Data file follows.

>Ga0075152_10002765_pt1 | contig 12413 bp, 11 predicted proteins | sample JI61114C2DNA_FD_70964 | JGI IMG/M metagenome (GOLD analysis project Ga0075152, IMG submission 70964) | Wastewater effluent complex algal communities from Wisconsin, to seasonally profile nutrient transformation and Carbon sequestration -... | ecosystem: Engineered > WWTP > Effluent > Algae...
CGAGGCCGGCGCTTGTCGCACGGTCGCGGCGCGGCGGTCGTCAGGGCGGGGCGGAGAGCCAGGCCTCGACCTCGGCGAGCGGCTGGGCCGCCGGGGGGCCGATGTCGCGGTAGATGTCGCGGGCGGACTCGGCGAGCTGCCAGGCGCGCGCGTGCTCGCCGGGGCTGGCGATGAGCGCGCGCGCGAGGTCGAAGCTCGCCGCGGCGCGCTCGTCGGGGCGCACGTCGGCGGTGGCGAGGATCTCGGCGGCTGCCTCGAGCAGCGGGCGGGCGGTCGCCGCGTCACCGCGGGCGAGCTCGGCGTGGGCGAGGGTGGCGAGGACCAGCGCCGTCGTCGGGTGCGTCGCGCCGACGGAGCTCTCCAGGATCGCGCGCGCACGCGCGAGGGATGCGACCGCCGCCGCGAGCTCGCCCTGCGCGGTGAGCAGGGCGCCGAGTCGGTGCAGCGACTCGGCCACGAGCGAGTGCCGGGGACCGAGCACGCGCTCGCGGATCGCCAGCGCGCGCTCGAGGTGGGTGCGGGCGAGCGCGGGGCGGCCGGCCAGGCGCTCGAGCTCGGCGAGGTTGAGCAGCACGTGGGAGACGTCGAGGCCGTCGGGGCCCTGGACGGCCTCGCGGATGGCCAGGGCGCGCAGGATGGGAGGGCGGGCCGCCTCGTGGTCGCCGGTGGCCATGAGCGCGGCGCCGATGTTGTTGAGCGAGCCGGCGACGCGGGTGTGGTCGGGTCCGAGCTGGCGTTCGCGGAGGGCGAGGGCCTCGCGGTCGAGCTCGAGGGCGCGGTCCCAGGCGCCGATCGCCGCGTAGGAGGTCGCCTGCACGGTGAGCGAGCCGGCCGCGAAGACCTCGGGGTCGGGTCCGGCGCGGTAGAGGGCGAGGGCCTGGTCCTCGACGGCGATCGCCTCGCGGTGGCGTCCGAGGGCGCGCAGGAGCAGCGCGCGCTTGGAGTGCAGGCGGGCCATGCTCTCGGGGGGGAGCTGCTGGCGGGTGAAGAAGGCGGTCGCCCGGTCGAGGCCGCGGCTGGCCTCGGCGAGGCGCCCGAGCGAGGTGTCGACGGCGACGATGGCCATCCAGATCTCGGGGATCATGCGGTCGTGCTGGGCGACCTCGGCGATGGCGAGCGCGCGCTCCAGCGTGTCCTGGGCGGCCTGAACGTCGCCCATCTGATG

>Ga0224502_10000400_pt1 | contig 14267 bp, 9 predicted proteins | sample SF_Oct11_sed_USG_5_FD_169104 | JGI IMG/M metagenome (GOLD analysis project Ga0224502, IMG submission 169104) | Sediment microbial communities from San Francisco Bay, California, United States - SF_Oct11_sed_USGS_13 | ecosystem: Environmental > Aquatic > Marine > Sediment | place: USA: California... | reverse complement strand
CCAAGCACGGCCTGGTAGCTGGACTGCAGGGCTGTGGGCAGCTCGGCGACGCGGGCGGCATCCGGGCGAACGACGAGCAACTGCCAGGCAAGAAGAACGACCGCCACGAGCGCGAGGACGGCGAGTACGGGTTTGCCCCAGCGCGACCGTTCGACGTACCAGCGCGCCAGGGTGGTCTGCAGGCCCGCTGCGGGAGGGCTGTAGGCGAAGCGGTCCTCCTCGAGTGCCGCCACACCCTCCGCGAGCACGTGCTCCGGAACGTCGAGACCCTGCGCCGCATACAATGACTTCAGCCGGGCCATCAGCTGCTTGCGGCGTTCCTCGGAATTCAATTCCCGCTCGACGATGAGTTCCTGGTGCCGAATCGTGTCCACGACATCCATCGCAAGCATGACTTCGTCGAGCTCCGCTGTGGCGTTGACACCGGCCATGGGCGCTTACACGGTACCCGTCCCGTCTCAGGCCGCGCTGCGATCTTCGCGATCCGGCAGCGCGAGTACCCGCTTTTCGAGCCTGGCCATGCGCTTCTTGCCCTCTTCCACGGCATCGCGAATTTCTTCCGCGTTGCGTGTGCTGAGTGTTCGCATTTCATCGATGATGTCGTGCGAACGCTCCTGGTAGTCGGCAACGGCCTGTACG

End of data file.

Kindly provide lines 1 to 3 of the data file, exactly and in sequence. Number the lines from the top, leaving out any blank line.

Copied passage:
>Ga0075152_10002765_pt1 | contig 12413 bp, 11 predicted proteins | sample JI61114C2DNA_FD_70964 | JGI IMG/M metagenome (GOLD analysis project Ga0075152, IMG submission 70964) | Wastewater effluent complex algal communities from Wisconsin, to seasonally profile nutrient transformation and Carbon sequestration -... | ecosystem: Engineered > WWTP > Effluent > Algae...
CGAGGCCGGCGCTTGTCGCACGGTCGCGGCGCGGCGGTCGTCAGGGCGGGGCGGAGAGCCAGGCCTCGACCTCGGCGAGCGGCTGGGCCGCCGGGGGGCCGATGTCGCGGTAGATGTCGCGGGCGGACTCGGCGAGCTGCCAGGCGCGCGCGTGCTCGCCGGGGCTGGCGATGAGCGCGCGCGCGAGGTCGAAGCTCGCCGCGGCGCGCTCGTCGGGGCGCACGTCGGCGGTGGCGAGGATCTCGGCGGCTGCCTCGAGCAGCGGGCGGGCGGTCGCCGCGTCACCGCGGGCGAGCTCGGCGTGGGCGAGGGTGGCGAGGACCAGCGCCGTCGTCGGGTGCGTCGCGCCGACGGAGCTCTCCAGGATCGCGCGCGCACGCGCGAGGGATGCGACCGCCGCCGCGAGCTCGCCCTGCGCGGTGAGCAGGGCGCCGAGTCGGTGCAGCGACTCGGCCACGAGCGAGTGCCGGGGACCGAGCACGCGCTCGCGGATCGCCAGCGCGCGCTCGAGGTGGGTGCGGGCGAGCGCGGGGCGGCCGGCCAGGCGCTCGAGCTCGGCGAGGTTGAGCAGCACGTGGGAGACGTCGAGGCCGTCGGGGCCCTGGACGGCCTCGCGGATGGCCAGGGCGCGCAGGATGGGAGGGCGGGCCGCCTCGTGGTCGCCGGTGGCCATGAGCGCGGCGCCGATGTTGTTGAGCGAGCCGGCGACGCGGGTGTGGTCGGGTCCGAGCTGGCGTTCGCGGAGGGCGAGGGCCTCGCGGTCGAGCTCGAGGGCGCGGTCCCAGGCGCCGATCGCCGCGTAGGAGGTCGCCTGCACGGTGAGCGAGCCGGCCGCGAAGACCTCGGGGTCGGGTCCGGCGCGGTAGAGGGCGAGGGCCTGGTCCTCGACGGCGATCGCCTCGCGGTGGCGTCCGAGGGCGCGCAGGAGCAGCGCGCGCTTGGAGTGCAGGCGGGCCATGCTCTCGGGGGGGAGCTGCTGGCGGGTGAAGAAGGCGGTCGCCCGGTCGAGGCCGCGGCTGGCCTCGGCGAGGCGCCCGAGCGAGGTGTCGACGGCGACGATGGCCATCCAGATCTCGGGGATCATGCGGTCGTGCTGGGCGACCTCGGCGATGGCGAGCGCGCGCTCCAGCGTGTCCTGGGCGGCCTGAACGTCGCCCATCTGATG

>Ga0224502_10000400_pt1 | contig 14267 bp, 9 predicted proteins | sample SF_Oct11_sed_USG_5_FD_169104 | JGI IMG/M metagenome (GOLD analysis project Ga0224502, IMG submission 169104) | Sediment microbial communities from San Francisco Bay, California, United States - SF_Oct11_sed_USGS_13 | ecosystem: Environmental > Aquatic > Marine > Sediment | place: USA: California... | reverse complement strand